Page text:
A boy named George Jung grows up in a struggling family in the 1950's. His mother nags at her husband as he is trying to make a living for the family. It is finally revealed that George's father cannot make a living and the family goes bankrupt. George does not want the same thing to happen to him, and his friend Tuna, in the 1960's, suggests that he deal marijuana. He is a big hit in California in the 1960's, yet he goes to jail, where he finds out about the wonders of cocaine. As a result, when released, he gets rich by bringing cocaine to America. However, he soon pays the price. Written by
When George and Tuna move to Manhattan Beach, California in 1968 George is wearing a pair of Oakley sunglasses. Oakley didn't become a company until 1975. The sunglasses George is wearing have the Oakley Icon logo on the side of them. The Oakley Icon logo didn't appear on sunglasses until 1994. See more »
That's a nice boy. Go get 'em, Dulli.
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A photograph of the real George Jung appears at the end of the film, as the credits start to roll. See more »
I don't understand why many people I talked to either thought the film was bad or mediocre. Sure, it isn't a "great" movie, but when was the last time you saw 5 great movies in a row? A great movie comes along once in a blue moon, depending on your definition of great. I personally was very engaged in the plot. Johnny Depp gives a tour-de-force performance, fully engaging himself in the character. I'm sure he did lots of research on George Jung and tried to mimick his every mannerism, because this was far from a half-baked effort. Then again, I don't ever recall Johnny Depp doing a movie where he didn't put his full enthusiasm into the role. The movie has many tragic moments and many funny moments. The film is a little over 2 hours long, but the time flew by in a breeze. I was so enlightened that I'm anxious to do some research on the real George Jung. I'm not a fan of Penelope Cruz, and they could've chosen a much better actress, but she's only in the film about 20 or 30 minutes, so she isn't given enough time to ruin the film. Paul Reubens gives a surprisingly earnest performance as a flamboyant, bisexual hairdresser. It's too bad he's caught up in all this controversy, because he seems to have sufficient range as an actor. I loved hearing all the great classic rock songs in the soundtrack, and every time I watch the film the songs get stuck in my head and I start singing them for days on end.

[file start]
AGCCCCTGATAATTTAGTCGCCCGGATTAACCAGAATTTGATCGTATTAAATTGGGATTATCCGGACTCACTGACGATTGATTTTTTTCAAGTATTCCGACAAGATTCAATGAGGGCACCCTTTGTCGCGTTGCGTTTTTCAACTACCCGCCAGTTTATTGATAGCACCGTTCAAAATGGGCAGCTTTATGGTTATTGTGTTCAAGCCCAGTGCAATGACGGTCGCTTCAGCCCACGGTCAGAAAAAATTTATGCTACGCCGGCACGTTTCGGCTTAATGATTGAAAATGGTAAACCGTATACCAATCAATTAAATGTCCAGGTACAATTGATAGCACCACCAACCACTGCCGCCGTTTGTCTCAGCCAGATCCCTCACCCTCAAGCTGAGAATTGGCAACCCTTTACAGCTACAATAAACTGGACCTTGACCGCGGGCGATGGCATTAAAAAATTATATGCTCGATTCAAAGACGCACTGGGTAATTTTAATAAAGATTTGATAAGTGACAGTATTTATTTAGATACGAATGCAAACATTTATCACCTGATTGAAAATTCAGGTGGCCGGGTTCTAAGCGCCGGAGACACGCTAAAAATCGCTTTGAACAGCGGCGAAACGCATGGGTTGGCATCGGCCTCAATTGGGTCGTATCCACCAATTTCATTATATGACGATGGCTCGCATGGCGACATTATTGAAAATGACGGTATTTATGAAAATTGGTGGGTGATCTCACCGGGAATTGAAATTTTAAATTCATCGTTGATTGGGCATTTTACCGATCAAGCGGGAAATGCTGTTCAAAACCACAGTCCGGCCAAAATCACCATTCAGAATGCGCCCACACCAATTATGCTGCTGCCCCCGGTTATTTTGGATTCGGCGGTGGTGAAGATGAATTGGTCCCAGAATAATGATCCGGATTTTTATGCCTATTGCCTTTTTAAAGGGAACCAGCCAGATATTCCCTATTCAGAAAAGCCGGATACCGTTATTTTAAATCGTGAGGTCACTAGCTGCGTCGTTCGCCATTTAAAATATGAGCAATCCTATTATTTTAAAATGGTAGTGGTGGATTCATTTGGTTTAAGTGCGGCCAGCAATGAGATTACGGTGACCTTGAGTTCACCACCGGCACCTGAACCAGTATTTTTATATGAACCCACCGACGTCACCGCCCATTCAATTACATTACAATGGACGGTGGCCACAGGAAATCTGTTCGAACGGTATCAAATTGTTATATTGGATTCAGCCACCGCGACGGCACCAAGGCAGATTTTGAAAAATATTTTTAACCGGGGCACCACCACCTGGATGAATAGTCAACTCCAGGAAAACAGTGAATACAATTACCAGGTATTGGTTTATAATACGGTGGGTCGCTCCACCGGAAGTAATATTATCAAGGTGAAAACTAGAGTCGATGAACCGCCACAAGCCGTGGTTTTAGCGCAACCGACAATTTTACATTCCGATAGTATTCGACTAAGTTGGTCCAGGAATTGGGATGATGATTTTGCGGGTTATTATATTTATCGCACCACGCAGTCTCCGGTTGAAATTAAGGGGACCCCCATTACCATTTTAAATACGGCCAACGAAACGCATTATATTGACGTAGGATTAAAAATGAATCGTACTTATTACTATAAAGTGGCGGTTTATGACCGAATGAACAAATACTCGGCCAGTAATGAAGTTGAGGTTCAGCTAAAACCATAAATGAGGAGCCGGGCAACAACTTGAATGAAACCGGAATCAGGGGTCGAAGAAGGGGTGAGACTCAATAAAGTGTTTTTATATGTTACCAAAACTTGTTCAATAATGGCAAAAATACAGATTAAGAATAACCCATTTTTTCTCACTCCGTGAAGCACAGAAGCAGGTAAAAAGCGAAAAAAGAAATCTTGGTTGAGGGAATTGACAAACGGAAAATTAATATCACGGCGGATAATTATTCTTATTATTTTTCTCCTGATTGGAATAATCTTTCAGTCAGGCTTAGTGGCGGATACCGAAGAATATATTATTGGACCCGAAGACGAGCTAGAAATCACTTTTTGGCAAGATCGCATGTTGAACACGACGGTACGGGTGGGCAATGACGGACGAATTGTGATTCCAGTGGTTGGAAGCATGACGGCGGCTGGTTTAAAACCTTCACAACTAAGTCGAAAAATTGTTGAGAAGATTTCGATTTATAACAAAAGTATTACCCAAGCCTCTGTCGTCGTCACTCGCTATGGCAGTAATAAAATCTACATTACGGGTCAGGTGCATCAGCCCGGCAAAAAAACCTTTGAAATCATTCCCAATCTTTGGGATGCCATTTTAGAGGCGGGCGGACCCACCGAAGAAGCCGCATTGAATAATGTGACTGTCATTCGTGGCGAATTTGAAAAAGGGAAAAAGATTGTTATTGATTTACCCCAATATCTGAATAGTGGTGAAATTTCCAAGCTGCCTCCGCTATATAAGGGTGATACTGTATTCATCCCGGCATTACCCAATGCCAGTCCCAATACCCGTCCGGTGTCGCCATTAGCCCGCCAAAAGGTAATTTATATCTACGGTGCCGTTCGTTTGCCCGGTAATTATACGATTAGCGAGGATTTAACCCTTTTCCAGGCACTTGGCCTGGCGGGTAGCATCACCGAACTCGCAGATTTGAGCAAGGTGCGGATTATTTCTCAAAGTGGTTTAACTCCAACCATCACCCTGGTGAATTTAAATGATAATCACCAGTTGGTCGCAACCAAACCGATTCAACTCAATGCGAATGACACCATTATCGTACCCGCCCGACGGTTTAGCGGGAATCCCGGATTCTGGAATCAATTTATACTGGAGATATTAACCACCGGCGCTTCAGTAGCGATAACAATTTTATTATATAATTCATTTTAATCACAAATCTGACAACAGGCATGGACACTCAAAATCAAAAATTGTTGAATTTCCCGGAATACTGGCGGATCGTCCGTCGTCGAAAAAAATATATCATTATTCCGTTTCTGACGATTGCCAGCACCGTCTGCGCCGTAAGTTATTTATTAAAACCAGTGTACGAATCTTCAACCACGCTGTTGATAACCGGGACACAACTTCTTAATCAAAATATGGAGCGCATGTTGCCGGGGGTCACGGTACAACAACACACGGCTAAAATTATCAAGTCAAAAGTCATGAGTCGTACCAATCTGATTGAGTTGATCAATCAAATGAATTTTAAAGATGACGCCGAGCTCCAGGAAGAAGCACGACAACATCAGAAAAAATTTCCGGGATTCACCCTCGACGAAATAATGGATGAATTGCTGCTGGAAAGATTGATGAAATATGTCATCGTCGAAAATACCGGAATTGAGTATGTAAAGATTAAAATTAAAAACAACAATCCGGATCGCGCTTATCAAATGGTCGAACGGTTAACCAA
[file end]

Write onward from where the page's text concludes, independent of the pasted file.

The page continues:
"Blow" is a touching drama that doesn't try to exploit the world of drugs, nor condemn it. After seeing George's tragic outcomes as a world-class coke dealer, I doubt anyone would want to get in or get back into the "business," but that doesn't necessarily mean the message is preachy.
My score: 8 (out of 10)
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